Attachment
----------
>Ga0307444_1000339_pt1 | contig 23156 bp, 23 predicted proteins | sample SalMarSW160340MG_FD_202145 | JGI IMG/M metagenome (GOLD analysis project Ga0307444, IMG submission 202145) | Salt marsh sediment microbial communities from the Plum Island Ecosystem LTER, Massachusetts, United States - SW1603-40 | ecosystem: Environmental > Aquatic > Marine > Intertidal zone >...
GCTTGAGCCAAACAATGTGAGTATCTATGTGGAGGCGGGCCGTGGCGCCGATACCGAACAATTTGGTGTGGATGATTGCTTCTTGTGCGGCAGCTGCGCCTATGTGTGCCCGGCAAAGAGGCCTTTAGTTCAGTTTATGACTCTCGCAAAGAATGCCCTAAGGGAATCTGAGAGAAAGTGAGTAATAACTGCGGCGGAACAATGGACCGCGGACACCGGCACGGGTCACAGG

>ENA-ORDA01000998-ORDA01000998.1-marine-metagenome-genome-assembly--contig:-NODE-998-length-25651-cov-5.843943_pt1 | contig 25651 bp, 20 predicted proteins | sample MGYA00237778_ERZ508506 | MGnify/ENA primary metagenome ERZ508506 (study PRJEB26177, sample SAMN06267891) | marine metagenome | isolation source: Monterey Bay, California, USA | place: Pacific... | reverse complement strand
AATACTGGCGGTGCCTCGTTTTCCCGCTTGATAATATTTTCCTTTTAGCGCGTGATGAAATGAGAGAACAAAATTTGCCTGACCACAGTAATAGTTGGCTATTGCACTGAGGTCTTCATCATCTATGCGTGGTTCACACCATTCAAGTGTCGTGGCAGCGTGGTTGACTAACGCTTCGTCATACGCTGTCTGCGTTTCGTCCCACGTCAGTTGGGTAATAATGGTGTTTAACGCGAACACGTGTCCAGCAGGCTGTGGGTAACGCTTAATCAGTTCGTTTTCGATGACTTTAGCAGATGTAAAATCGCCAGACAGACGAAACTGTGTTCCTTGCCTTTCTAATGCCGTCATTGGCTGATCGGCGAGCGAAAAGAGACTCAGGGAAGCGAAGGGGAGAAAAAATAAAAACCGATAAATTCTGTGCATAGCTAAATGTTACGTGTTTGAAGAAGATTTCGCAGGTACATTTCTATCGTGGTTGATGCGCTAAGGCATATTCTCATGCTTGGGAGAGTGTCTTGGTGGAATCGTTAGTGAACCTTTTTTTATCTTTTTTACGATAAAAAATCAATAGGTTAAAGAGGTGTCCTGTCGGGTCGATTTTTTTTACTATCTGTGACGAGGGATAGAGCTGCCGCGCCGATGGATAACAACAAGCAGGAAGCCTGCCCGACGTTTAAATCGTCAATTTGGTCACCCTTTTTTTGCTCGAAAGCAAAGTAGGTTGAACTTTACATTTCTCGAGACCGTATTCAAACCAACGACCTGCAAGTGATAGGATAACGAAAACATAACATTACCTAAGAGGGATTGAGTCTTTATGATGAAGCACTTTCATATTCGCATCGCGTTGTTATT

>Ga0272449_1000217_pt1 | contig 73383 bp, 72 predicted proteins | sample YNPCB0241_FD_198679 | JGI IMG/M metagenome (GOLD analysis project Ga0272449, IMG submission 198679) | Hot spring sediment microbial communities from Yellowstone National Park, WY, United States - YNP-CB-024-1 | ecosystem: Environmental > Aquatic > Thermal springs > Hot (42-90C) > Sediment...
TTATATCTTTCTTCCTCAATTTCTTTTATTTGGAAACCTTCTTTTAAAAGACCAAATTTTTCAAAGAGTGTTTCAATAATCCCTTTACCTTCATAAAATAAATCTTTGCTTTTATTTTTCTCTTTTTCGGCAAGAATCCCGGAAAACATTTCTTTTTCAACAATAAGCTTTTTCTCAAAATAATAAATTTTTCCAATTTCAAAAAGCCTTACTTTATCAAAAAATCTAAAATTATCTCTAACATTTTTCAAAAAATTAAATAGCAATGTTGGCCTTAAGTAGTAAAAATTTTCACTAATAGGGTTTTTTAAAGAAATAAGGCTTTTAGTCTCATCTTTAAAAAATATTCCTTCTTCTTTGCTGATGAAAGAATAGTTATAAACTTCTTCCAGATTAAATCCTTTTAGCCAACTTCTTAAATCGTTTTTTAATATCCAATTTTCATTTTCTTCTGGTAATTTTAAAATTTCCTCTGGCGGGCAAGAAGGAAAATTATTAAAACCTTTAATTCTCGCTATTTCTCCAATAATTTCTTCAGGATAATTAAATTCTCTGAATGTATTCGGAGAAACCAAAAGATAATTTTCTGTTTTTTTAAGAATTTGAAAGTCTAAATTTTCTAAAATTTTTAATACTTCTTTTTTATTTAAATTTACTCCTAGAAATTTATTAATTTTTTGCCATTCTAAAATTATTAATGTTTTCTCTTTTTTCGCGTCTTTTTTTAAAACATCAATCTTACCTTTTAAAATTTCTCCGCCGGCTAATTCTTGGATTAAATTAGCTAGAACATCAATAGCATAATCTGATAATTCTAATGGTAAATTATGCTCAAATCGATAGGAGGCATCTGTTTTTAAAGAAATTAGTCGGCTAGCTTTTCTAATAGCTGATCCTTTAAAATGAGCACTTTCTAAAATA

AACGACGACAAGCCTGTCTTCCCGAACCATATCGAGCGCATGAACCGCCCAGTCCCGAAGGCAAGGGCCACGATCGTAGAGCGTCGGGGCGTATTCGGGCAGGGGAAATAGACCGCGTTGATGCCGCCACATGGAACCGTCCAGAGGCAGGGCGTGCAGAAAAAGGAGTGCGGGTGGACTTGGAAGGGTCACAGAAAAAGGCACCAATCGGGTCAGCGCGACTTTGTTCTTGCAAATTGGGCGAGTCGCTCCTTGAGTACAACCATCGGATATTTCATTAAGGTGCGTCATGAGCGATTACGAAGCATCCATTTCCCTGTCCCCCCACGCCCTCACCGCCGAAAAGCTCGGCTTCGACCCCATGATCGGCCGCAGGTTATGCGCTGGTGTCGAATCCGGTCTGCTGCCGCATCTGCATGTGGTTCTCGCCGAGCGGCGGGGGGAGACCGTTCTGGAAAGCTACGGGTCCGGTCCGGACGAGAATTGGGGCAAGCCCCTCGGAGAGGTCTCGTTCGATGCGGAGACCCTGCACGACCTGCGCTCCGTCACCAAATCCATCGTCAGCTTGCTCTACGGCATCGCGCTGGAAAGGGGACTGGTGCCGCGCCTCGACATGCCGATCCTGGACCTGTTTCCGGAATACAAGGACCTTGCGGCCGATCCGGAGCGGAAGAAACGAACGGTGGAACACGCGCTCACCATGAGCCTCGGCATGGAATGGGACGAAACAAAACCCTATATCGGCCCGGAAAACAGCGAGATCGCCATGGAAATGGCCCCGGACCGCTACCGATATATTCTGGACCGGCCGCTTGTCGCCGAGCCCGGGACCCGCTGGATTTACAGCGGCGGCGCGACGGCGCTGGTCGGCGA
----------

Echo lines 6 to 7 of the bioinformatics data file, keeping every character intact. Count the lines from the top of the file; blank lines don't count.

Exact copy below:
TTATATCTTTCTTCCTCAATTTCTTTTATTTGGAAACCTTCTTTTAAAAGACCAAATTTTTCAAAGAGTGTTTCAATAATCCCTTTACCTTCATAAAATAAATCTTTGCTTTTATTTTTCTCTTTTTCGGCAAGAATCCCGGAAAACATTTCTTTTTCAACAATAAGCTTTTTCTCAAAATAATAAATTTTTCCAATTTCAAAAAGCCTTACTTTATCAAAAAATCTAAAATTATCTCTAACATTTTTCAAAAAATTAAATAGCAATGTTGGCCTTAAGTAGTAAAAATTTTCACTAATAGGGTTTTTTAAAGAAATAAGGCTTTTAGTCTCATCTTTAAAAAATATTCCTTCTTCTTTGCTGATGAAAGAATAGTTATAAACTTCTTCCAGATTAAATCCTTTTAGCCAACTTCTTAAATCGTTTTTTAATATCCAATTTTCATTTTCTTCTGGTAATTTTAAAATTTCCTCTGGCGGGCAAGAAGGAAAATTATTAAAACCTTTAATTCTCGCTATTTCTCCAATAATTTCTTCAGGATAATTAAATTCTCTGAATGTATTCGGAGAAACCAAAAGATAATTTTCTGTTTTTTTAAGAATTTGAAAGTCTAAATTTTCTAAAATTTTTAATACTTCTTTTTTATTTAAATTTACTCCTAGAAATTTATTAATTTTTTGCCATTCTAAAATTATTAATGTTTTCTCTTTTTTCGCGTCTTTTTTTAAAACATCAATCTTACCTTTTAAAATTTCTCCGCCGGCTAATTCTTGGATTAAATTAGCTAGAACATCAATAGCATAATCTGATAATTCTAATGGTAAATTATGCTCAAATCGATAGGAGGCATCTGTTTTTAAAGAAATTAGTCGGCTAGCTTTTCTAATAGCTGATCCTTTAAAATGAGCACTTTCTAAAATA

AACGACGACAAGCCTGTCTTCCCGAACCATATCGAGCGCATGAACCGCCCAGTCCCGAAGGCAAGGGCCACGATCGTAGAGCGTCGGGGCGTATTCGGGCAGGGGAAATAGACCGCGTTGATGCCGCCACATGGAACCGTCCAGAGGCAGGGCGTGCAGAAAAAGGAGTGCGGGTGGACTTGGAAGGGTCACAGAAAAAGGCACCAATCGGGTCAGCGCGACTTTGTTCTTGCAAATTGGGCGAGTCGCTCCTTGAGTACAACCATCGGATATTTCATTAAGGTGCGTCATGAGCGATTACGAAGCATCCATTTCCCTGTCCCCCCACGCCCTCACCGCCGAAAAGCTCGGCTTCGACCCCATGATCGGCCGCAGGTTATGCGCTGGTGTCGAATCCGGTCTGCTGCCGCATCTGCATGTGGTTCTCGCCGAGCGGCGGGGGGAGACCGTTCTGGAAAGCTACGGGTCCGGTCCGGACGAGAATTGGGGCAAGCCCCTCGGAGAGGTCTCGTTCGATGCGGAGACCCTGCACGACCTGCGCTCCGTCACCAAATCCATCGTCAGCTTGCTCTACGGCATCGCGCTGGAAAGGGGACTGGTGCCGCGCCTCGACATGCCGATCCTGGACCTGTTTCCGGAATACAAGGACCTTGCGGCCGATCCGGAGCGGAAGAAACGAACGGTGGAACACGCGCTCACCATGAGCCTCGGCATGGAATGGGACGAAACAAAACCCTATATCGGCCCGGAAAACAGCGAGATCGCCATGGAAATGGCCCCGGACCGCTACCGATATATTCTGGACCGGCCGCTTGTCGCCGAGCCCGGGACCCGCTGGATTTACAGCGGCGGCGCGACGGCGCTGGTCGGCGA